The environment watchdog has strongly objected to a request to sanction a raft of illegalities on a site outside the development zone in Bidnija.

Objectors believe there is a disguised plan to turn a derelict agricultural store and an adjacent reservoir – which the applicant is seeking to roof over – into what could eventually became a habitable residence, with a new reservoir which may become a pool.

The application, filed by developer and excavations contractor Emanuel Bonavia, is seeking permission to sanction illegal works carried out on this stretch of agricultural land near Sqaq ta’ San Pawl Milqi, off Triq tal-Milord in Bidnija.

Through PA 479/22, the applicant is seeking to sanction work on rubble walls and the formation of a ramp in agricultural land.

He is also seeking a permit to build more new rubble walls around the site as well as the installation of a timber gate, to demolish and re-construct the existing deteriorated agricultural store, as well as the uprooting of trees and the construction of an underground reservoir.

In its objection to the application, the Environment and Resources Authority (ERA) said the illegal rubble walls had not been built with the traditional random rubble technique, were incompatible with the rural character and caused visual impacts. 

“The construction of the walls for uses other than soil retention purposes are considered unnecessary,” it said.

The site is subject of an enforcement notice. During the investigations, enforcement officers had justified the presence of an excavator on site, saying it was being used to plant new trees which did not require a permit.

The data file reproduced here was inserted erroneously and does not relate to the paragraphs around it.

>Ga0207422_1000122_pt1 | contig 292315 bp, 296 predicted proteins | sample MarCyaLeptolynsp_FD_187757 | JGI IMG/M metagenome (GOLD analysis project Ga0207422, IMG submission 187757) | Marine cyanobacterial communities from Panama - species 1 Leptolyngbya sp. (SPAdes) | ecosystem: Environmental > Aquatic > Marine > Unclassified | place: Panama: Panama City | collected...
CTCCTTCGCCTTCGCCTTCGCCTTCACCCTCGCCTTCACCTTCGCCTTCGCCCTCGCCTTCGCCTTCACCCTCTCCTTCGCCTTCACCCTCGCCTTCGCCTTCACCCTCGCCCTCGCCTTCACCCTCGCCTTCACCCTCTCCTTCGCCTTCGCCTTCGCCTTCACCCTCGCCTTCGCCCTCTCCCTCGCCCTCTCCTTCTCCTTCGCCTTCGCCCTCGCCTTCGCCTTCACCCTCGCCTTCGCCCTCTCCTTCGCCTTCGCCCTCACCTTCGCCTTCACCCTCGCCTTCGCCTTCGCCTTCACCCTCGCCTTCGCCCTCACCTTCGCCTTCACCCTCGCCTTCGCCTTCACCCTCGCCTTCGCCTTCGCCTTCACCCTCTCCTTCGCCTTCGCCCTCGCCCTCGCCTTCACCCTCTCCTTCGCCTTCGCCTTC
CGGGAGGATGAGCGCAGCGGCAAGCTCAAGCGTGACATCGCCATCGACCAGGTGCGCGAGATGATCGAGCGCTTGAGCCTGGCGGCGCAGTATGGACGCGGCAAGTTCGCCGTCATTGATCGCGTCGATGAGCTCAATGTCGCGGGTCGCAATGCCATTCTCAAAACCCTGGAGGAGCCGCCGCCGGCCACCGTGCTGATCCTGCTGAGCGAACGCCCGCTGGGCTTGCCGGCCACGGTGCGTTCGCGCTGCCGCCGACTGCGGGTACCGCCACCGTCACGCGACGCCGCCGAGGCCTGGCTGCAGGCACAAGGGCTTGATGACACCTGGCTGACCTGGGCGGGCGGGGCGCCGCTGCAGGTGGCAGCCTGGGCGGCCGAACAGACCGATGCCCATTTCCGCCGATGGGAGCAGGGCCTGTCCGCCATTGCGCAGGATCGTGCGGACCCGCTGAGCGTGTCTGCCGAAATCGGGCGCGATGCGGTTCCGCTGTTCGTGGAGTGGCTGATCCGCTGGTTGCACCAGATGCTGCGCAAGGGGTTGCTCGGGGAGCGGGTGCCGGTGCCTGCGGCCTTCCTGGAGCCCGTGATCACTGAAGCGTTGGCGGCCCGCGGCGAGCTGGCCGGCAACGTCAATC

Just a few months ago, the same developer obtained the green-light for similar illegal works on an adjacent site where he had previously tried to relocate a farmhouse from Wied Blandun in Fgura.

The application had been withdrawn before a decision was taken.

The applicant started works without a permit, paving the way for the construction of some two kilometres of rubble walls around his land, some of them at double the permitted height.

Excavation works also saw the levelling of three terraced fields. Illegal works persisted despite several enforcement notices and without permission from the cultural heritage watchdog since it is an area of archaeological importance.

The permit was granted despite warnings by ERA on the sanctioning of illegal works in ODZ zones and even overturned the case officer’s recommendation to refuse.

ERA had said it was “increasingly concerned with the malpractice of first carrying out ODZ development abusively and subsequently expecting the regulatory authorities to retroactively rubber-stamp a fait accompli.”

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